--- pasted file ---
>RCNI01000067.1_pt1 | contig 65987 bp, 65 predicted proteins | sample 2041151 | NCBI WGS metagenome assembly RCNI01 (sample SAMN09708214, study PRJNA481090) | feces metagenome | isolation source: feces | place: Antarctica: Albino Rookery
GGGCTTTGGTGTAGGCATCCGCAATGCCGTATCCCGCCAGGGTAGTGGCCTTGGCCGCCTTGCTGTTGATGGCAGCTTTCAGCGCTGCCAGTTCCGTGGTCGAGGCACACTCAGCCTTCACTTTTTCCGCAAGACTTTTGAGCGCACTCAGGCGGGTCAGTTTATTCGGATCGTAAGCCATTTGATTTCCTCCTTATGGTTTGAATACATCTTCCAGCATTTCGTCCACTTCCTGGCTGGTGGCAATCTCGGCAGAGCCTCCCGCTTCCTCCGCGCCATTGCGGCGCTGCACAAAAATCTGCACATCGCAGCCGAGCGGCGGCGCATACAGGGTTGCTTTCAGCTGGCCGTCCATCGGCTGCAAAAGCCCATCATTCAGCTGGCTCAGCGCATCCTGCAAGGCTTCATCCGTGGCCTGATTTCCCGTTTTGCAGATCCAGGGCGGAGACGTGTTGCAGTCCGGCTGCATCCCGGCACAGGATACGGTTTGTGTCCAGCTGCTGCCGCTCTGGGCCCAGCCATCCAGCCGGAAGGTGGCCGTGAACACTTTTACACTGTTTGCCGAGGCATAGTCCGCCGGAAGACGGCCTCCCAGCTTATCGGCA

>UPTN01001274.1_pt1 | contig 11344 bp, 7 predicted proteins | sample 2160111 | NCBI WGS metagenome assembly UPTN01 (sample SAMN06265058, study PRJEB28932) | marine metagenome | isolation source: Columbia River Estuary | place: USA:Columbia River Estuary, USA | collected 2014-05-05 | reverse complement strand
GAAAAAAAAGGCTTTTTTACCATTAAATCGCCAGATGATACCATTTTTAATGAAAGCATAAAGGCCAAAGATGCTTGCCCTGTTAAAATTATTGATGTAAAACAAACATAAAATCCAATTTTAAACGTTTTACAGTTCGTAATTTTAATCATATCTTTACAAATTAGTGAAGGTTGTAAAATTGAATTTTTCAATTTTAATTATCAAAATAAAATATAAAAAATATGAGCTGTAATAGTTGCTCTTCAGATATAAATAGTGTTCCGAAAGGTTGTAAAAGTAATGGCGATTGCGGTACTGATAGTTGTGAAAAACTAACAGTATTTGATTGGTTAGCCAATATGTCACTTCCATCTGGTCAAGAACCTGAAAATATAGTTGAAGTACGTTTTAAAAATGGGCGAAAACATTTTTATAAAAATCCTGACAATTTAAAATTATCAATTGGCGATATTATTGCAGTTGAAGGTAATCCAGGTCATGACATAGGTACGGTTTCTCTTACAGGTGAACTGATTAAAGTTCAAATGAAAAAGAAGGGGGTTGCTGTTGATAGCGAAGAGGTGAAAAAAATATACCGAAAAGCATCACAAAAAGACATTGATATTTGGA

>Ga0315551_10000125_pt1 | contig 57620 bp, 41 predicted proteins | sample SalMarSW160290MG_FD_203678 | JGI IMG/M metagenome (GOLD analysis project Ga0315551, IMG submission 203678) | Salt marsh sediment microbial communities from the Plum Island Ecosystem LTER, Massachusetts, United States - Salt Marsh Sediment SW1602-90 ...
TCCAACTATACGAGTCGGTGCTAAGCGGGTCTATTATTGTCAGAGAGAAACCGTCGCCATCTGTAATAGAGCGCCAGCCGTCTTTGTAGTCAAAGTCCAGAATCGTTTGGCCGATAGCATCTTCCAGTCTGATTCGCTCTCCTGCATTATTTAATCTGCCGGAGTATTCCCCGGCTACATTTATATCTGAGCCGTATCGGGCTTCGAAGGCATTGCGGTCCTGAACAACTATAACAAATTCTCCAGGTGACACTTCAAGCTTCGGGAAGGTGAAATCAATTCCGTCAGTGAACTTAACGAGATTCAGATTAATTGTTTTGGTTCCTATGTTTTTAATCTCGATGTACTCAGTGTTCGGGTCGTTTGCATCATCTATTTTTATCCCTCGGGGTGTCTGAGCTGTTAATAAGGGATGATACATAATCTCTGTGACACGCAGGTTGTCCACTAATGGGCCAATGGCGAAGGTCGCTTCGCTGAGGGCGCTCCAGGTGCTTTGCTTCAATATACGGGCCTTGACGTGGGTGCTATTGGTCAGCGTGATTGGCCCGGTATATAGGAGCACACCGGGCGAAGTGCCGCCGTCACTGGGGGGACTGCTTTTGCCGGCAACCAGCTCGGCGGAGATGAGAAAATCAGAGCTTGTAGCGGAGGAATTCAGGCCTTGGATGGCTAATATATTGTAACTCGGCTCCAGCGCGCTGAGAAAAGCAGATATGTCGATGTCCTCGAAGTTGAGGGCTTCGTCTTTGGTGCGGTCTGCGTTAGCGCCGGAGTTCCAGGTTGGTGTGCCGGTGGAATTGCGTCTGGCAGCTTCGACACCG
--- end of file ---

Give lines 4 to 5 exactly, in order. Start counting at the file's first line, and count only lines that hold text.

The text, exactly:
GAAAAAAAAGGCTTTTTTACCATTAAATCGCCAGATGATACCATTTTTAATGAAAGCATAAAGGCCAAAGATGCTTGCCCTGTTAAAATTATTGATGTAAAACAAACATAAAATCCAATTTTAAACGTTTTACAGTTCGTAATTTTAATCATATCTTTACAAATTAGTGAAGGTTGTAAAATTGAATTTTTCAATTTTAATTATCAAAATAAAATATAAAAAATATGAGCTGTAATAGTTGCTCTTCAGATATAAATAGTGTTCCGAAAGGTTGTAAAAGTAATGGCGATTGCGGTACTGATAGTTGTGAAAAACTAACAGTATTTGATTGGTTAGCCAATATGTCACTTCCATCTGGTCAAGAACCTGAAAATATAGTTGAAGTACGTTTTAAAAATGGGCGAAAACATTTTTATAAAAATCCTGACAATTTAAAATTATCAATTGGCGATATTATTGCAGTTGAAGGTAATCCAGGTCATGACATAGGTACGGTTTCTCTTACAGGTGAACTGATTAAAGTTCAAATGAAAAAGAAGGGGGTTGCTGTTGATAGCGAAGAGGTGAAAAAAATATACCGAAAAGCATCACAAAAAGACATTGATATTTGGA

>Ga0315551_10000125_pt1 | contig 57620 bp, 41 predicted proteins | sample SalMarSW160290MG_FD_203678 | JGI IMG/M metagenome (GOLD analysis project Ga0315551, IMG submission 203678) | Salt marsh sediment microbial communities from the Plum Island Ecosystem LTER, Massachusetts, United States - Salt Marsh Sediment SW1602-90 ...